Fortunately for the world, Lt Col Petrov was on duty that night. Petrov knew the computer system well, and he knew that it had, in the past, signaled false alarms.
Petrov also knew from his military training that a small launch of as few as five missiles was not likely. Such an attack would leave the opponent’s retaliatory weapons intact, allowing a massive reprisal. His instinct told him this was a false alarm, and he notified his superiors up the chain of command that it was a computer error. In fact it turned out that Petrov was wrong; it was not a computer error, but actually an error onboard the satellite.
Nevertheless, the world was perhaps saved from a nuclear war through the judgment of a single man.
Able Archer 83
Into this highly volatile geopolitical milieu came sensitive, high-level, but essentially routine NATO war exercise with an added element. Defense planners had long assumed that a likely scenario for the launch of World War III would be a multi-pronged land-based conventional attack on Europe led by massed Soviet armor and infantry. The Soviet bloc held considerable advantage in land based assets, and it was a given that NATO would have to give ground in the face of such an attack. A leveling factor was that NATO commanders had available tactical nuclear weapons that could be used to halt, or at least slow, the Soviet attack until additional American troops could deploy. But use of those weapons was under political control, not military. Able Archer 83 was a war game designed to test the decision and command process as NATO forces were forced to escalate from conventional to nuclear defensive weaponry.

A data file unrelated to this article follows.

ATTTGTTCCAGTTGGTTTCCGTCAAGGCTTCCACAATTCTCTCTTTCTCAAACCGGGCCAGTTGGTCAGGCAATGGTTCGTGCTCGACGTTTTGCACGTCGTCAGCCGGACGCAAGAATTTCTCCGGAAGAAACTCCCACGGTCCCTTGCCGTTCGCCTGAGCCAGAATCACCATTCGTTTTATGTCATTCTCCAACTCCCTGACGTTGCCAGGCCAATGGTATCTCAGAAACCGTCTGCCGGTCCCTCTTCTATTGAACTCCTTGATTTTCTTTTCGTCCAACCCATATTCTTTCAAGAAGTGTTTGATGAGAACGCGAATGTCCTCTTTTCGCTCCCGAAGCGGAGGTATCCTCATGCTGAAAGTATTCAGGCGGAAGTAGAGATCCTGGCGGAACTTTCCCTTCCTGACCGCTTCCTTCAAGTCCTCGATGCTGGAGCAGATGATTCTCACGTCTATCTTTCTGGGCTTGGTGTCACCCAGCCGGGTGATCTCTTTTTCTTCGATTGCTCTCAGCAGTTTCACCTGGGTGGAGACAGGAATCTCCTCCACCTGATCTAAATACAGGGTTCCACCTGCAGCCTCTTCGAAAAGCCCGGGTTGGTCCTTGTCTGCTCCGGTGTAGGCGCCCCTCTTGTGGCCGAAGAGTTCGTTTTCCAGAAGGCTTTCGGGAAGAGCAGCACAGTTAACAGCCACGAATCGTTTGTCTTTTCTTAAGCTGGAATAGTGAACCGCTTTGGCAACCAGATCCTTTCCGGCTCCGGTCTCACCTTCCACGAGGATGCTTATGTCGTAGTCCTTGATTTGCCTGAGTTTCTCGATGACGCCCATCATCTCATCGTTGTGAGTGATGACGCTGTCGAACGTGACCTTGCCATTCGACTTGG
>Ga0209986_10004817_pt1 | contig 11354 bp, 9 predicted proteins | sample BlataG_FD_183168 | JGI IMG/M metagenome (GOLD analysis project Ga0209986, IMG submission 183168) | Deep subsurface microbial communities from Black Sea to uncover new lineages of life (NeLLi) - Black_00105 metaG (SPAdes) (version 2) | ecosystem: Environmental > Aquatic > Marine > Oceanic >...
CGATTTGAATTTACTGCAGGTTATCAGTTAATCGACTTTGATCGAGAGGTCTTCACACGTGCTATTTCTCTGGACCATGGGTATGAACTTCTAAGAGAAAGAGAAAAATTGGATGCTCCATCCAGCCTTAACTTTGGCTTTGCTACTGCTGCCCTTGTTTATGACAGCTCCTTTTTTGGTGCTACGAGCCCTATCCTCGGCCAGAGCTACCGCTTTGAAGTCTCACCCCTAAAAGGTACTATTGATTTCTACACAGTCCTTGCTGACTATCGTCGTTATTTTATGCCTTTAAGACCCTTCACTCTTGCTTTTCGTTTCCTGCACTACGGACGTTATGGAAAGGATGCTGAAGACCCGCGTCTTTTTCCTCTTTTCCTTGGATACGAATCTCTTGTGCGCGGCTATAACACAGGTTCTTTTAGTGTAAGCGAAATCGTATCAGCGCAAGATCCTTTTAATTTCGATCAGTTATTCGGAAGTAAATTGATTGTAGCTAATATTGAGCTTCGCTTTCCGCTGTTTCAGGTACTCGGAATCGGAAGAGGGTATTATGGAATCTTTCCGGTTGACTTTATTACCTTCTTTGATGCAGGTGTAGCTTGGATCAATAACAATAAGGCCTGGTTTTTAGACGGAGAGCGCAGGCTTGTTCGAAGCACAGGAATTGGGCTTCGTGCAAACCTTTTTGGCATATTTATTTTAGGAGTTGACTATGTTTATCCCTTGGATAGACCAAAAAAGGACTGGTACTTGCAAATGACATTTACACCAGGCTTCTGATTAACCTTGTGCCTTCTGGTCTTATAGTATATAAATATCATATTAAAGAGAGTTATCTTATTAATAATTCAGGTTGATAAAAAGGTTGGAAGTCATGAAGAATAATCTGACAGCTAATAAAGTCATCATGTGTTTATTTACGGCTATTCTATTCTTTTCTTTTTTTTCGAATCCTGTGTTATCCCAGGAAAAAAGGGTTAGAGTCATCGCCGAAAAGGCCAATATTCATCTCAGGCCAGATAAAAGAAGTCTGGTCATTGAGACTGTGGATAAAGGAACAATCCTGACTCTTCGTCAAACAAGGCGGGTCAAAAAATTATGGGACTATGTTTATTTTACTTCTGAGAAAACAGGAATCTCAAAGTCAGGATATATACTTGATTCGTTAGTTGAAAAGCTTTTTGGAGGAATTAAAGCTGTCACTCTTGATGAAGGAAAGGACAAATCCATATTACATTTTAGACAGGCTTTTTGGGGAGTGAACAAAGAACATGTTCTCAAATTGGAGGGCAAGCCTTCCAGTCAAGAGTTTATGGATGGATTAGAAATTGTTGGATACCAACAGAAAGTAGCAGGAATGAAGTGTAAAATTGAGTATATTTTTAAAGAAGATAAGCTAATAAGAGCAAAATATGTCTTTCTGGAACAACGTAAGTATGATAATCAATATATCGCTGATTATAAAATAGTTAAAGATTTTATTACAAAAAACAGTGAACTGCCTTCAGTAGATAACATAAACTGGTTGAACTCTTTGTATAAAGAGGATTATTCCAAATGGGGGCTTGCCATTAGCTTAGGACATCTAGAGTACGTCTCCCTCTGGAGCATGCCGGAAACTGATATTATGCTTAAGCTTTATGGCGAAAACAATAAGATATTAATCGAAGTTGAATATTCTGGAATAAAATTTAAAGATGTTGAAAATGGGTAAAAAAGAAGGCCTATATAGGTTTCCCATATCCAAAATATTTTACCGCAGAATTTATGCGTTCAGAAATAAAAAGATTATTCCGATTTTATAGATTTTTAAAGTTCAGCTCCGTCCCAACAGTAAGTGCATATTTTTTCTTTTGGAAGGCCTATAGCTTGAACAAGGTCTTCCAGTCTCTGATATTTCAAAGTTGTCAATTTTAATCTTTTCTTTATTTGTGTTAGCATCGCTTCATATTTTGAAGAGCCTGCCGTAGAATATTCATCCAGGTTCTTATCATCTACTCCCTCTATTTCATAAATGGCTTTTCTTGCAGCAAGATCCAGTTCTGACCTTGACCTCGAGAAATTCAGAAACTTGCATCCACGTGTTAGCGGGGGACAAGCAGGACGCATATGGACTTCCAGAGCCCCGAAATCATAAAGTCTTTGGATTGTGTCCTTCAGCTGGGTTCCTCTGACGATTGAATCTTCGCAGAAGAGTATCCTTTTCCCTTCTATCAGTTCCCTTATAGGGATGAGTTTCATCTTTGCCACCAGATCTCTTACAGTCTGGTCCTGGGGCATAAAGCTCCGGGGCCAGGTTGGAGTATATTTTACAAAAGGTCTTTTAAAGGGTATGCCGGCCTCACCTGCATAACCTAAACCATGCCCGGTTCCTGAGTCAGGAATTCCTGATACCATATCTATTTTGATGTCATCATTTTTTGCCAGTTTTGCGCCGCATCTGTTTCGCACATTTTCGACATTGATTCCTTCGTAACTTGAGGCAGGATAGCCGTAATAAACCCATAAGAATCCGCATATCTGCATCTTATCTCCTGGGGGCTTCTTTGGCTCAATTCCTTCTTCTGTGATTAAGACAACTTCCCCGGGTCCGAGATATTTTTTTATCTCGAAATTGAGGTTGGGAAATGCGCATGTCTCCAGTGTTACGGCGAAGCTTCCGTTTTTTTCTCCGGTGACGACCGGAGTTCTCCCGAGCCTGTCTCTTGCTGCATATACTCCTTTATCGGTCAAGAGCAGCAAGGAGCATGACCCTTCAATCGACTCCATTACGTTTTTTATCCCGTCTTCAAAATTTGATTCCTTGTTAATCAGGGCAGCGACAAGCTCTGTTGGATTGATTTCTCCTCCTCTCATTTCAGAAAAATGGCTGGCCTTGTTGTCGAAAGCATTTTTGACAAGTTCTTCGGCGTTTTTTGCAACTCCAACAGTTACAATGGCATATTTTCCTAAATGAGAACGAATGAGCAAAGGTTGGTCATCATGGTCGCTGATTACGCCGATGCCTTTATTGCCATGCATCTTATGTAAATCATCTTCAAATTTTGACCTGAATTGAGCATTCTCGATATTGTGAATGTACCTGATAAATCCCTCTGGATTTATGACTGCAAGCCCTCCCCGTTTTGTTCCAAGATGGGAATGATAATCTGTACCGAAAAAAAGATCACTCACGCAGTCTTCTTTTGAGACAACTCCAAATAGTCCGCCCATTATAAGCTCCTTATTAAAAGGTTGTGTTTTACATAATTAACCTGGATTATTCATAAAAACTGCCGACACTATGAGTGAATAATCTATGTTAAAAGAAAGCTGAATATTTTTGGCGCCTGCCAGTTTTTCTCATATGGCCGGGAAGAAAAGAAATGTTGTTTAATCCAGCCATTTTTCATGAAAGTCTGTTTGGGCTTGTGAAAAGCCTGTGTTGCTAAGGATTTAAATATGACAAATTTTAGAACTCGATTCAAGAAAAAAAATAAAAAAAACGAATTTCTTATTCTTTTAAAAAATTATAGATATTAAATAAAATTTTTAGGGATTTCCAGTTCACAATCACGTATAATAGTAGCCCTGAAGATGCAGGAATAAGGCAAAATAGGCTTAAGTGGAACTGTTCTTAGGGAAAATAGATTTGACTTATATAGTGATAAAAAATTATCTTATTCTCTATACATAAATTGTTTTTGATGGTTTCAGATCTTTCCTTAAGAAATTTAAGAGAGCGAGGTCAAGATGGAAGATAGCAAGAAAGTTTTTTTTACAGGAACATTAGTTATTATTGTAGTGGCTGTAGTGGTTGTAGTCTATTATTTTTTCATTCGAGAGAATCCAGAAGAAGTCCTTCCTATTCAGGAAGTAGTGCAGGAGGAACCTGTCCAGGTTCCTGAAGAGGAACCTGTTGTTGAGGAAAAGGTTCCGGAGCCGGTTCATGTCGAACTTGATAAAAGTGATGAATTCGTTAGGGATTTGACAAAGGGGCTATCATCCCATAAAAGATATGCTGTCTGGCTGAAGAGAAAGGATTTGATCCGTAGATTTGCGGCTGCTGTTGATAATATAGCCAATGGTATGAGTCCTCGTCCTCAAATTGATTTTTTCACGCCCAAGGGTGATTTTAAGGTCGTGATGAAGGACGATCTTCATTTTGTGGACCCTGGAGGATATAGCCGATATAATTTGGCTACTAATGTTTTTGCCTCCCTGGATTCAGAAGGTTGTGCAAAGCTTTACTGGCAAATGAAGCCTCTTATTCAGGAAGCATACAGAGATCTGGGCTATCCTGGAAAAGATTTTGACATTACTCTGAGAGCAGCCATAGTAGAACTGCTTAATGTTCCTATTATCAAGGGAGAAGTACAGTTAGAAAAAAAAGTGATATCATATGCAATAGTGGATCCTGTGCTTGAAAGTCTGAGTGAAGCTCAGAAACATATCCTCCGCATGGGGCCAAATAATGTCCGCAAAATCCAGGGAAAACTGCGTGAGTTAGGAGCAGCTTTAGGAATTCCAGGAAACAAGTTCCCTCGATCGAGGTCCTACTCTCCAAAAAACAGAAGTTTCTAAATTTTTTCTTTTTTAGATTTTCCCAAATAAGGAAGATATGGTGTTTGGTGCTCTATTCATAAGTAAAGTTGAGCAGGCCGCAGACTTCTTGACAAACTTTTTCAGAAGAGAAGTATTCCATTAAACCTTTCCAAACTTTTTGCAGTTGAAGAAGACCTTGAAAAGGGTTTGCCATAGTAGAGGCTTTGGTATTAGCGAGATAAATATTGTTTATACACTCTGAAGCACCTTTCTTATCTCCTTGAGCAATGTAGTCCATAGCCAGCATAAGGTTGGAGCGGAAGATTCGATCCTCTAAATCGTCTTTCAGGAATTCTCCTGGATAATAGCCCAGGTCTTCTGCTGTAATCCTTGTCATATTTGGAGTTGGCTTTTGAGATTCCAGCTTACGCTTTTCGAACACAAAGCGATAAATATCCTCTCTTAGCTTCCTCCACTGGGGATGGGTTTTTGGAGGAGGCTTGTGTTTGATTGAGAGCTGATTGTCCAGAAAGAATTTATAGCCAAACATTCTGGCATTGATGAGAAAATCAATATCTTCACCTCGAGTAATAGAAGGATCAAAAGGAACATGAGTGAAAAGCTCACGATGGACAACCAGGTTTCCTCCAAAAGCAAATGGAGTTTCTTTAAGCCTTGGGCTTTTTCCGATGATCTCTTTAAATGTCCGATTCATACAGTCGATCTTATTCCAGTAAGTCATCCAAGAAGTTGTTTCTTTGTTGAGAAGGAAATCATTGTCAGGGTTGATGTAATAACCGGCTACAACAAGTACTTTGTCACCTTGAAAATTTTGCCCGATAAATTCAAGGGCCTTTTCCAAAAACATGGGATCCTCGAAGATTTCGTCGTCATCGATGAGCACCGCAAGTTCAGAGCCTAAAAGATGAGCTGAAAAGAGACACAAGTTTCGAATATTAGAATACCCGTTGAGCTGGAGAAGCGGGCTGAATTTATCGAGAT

In the lead-up to Able Archer 83, the Soviets had observed an unannounced 16,000 troop airlift to Europe carried out in radio silence. This troop movement was a part of another, and larger, exercise, Autumn Forge 83. Post-Cold War interviews show that the Soviet leadership failed to distinguish between the two exercises, but considered them all part of a single NATO escalation of just the type they assumed would be a precursor to war.
Able Archer 83 only lasted five days. It did not itself involve any troop movements or exercises, but was rather designed as a “command exercise,” including decision makers at the very top of the political leadership of NATO countries, although President Reagan himself did not participate. Because of the nature of the exercise, encrypted communication between NATO commanders and capitals gradually built up during the early phases as the scenario progressed from Soviet threat to limited invasion to multi-front invasion of Western Europe and Greece. True to the exercise the simulation took NATO forces through the graded phases of alert from DEFCON 5 to DEFCON 1 the highest state of readiness.
From the Soviet perspective, they began from a very high state of anxiety. They saw the clandestine troop movement to Europe, combined with deployments of NATO allies as part of Autumn Forge, followed by the rapid increase of highly encrypted traffic throughout NATO command and control channels. Meanwhile, the KGB was reporting, sometimes incorrectly, that Western troops had been put on a higher state of alert. It all fit into a pattern for them, and it led them to conclude that the West was preparing to launch a pre-emptive nuclear strike on the Soviet Union.